a. Pittsburgh's ferocious rush. I thought Jason Worilds was supposed to be a big disappointment. He looked terrific Thursday night against Cleveland.

I know! Why can't reality match our self-created perceptions of athletes?

l. Carson Palmer trade's looking really good for Oakland, eh?

Well, the good news is the 2nd round pick won't turn into another first round pick. The Raiders are only going to give up a 1st and 2nd round pick for Palmer. So there's that.

Every owner who's thinking about firing his coach should ask himself if the team is really very far away, and if it isn't, what's going to be gained by firing the coach? In some cases, I can see the intelligence in changing coaches. But in some places -- Minnesota, Washington, Philadelphia, most notably -- I see good coaches having bad years with the ability to turn things around next year.

Mike Shanahan needs just a little more time to turn the Redskins around. That's all he needs. He's had a losing record in his last four seasons of being a head coach, but he just needs more time to turn it around. Because at 5 years for $35 million to be the Redskins head coach, it isn't too much to ask for more time to have a winning record. You pay a coach that much money, you should give him more time to get his shit together and win more games.

I would think if a coach gets paid $7 million per year he could be expected to turn team around in less than two years. I must have excessively high expectations.

6. I think Tennessee has more good players that we don't know than any other team in the league.

"We" means "Peter King doesn't know and he assumes everyone else only pays attention to just a few NFL teams like he does." Anyone who reads this blog knows I hate it when columnists lump fans' ignorance into that columnist's own ignorance.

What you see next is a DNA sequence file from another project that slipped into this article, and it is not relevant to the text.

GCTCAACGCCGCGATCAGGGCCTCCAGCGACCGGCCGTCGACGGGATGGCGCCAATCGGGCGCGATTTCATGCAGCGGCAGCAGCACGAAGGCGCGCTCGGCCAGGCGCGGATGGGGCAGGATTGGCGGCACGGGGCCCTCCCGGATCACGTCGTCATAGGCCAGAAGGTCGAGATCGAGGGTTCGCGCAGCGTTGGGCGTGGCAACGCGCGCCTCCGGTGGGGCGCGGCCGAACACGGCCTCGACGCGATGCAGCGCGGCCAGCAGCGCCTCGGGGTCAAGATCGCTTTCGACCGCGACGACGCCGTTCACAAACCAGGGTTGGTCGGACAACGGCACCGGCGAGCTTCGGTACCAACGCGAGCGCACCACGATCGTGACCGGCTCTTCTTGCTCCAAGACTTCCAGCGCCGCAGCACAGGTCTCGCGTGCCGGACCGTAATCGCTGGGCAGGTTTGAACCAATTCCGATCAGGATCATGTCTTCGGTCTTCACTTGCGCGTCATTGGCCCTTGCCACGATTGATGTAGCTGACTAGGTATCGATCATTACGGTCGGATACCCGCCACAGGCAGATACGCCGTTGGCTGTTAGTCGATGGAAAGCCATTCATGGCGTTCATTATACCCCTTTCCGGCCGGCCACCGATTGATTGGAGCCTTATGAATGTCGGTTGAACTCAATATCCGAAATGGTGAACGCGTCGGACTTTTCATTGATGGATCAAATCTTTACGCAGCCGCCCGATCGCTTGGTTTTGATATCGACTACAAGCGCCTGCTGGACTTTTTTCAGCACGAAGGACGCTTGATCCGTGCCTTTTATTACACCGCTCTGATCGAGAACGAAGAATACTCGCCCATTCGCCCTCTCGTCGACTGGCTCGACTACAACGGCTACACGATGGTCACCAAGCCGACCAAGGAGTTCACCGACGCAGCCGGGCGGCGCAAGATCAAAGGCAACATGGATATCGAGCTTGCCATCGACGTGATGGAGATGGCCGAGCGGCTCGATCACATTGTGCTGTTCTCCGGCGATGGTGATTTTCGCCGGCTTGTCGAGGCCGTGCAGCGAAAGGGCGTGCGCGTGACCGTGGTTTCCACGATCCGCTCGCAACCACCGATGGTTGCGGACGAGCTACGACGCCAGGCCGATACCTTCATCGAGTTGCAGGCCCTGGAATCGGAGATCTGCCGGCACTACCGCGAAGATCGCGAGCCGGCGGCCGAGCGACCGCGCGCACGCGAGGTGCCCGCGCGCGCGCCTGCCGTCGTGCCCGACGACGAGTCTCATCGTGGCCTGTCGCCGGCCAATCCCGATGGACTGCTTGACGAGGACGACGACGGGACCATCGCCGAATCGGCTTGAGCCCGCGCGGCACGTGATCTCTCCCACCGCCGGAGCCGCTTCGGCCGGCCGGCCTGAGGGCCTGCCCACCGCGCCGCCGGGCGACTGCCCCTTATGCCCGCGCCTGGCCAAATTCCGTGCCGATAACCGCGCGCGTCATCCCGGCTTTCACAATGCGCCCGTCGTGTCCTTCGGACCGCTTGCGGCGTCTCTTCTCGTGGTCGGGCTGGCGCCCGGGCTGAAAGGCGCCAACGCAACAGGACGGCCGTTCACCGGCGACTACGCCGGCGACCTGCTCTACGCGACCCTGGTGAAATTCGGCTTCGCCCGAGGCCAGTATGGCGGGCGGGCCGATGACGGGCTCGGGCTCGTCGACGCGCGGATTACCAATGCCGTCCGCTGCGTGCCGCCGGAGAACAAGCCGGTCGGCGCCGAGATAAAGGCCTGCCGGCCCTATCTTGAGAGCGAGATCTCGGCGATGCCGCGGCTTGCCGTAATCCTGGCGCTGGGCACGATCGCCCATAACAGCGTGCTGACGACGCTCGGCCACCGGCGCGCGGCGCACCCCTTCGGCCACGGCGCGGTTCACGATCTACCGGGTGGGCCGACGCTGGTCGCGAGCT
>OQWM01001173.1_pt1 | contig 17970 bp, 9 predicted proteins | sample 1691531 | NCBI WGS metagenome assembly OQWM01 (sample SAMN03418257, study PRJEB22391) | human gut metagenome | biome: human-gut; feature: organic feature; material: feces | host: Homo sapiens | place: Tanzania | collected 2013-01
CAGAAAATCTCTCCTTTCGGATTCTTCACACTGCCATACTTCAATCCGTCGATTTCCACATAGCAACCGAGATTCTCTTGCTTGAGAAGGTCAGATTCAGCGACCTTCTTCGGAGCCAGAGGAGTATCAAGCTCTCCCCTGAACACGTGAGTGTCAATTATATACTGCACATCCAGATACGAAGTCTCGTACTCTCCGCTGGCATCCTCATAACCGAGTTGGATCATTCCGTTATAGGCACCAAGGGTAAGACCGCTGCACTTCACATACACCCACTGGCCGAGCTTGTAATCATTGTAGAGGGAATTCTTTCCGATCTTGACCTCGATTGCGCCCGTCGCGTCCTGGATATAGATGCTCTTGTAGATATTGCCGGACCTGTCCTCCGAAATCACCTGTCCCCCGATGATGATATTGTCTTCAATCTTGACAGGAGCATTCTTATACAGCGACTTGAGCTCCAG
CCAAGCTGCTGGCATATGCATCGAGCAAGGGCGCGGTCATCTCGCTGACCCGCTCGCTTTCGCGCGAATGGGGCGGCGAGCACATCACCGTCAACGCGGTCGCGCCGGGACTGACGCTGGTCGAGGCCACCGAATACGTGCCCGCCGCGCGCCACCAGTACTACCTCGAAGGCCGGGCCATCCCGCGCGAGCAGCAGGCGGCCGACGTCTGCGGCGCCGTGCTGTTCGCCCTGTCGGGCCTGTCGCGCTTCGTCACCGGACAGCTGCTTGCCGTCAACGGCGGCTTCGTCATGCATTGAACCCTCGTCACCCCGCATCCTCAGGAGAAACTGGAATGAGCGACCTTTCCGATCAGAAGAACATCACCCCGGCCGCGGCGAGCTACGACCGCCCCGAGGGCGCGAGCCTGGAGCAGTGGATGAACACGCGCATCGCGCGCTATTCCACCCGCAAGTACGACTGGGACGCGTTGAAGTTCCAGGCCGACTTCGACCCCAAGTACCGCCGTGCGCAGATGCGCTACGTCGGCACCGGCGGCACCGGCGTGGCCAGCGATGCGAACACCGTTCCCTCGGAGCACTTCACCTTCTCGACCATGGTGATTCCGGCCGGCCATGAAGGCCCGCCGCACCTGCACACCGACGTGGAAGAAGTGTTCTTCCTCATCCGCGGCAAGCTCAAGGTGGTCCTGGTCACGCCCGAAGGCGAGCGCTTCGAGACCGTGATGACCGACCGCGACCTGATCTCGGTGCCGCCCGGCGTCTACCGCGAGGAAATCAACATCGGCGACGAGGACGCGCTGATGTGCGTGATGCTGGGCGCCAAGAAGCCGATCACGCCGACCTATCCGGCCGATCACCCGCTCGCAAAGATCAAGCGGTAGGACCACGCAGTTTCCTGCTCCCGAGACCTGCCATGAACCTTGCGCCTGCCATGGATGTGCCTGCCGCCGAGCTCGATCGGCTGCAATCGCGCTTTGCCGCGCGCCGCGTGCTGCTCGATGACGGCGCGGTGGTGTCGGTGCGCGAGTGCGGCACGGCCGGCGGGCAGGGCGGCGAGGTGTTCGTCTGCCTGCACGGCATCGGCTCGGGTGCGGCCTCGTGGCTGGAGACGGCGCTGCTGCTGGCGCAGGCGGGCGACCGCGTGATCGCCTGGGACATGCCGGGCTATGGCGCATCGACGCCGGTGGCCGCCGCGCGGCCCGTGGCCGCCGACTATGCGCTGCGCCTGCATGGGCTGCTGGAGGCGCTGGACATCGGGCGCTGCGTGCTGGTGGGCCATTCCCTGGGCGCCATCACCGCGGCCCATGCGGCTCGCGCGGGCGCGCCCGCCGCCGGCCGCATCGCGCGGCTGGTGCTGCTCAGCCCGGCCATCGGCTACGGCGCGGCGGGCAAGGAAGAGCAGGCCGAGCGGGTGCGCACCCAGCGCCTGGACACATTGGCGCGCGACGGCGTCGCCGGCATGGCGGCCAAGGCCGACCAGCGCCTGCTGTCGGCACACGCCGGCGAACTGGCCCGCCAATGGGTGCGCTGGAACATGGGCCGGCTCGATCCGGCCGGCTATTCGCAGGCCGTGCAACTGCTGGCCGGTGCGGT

e. Beernerdness: A shame. I've been living on Vitamin Water and regular water for four or five days, mostly. So I'm sorry, I have no fun beer news to report. Will make it up to you over the holidays. Promise.

As long as you promise to make it up to me. My life isn't complete without knowing exactly what interesting beers Peter King tries on a weekly basis.

f. Smart move by the Cardinals, not upping the ante on their 10-yard, $220-million contract offer to Albert Pujols. I don't blame Pujols for migrating to the American League for $3.4 million more per year

Plus, as a 38-42 year old Albert Pujols can be the DH. I'm not sure the Cardinals wanted a 38-42 year old Pujols manning first base. You gotta love the designated hitter.

g. "I am completely innocent,'' Ryan Braun told Tom Haudricourt of the Milwaukee Journal Sentinel, after it was revealed by ESPN that he tested positive for a performance-enhancing substance in October, making him subject to a 50-game ban to start 2012. All of Wisconsin is saying the same thing this morning: You'd better be.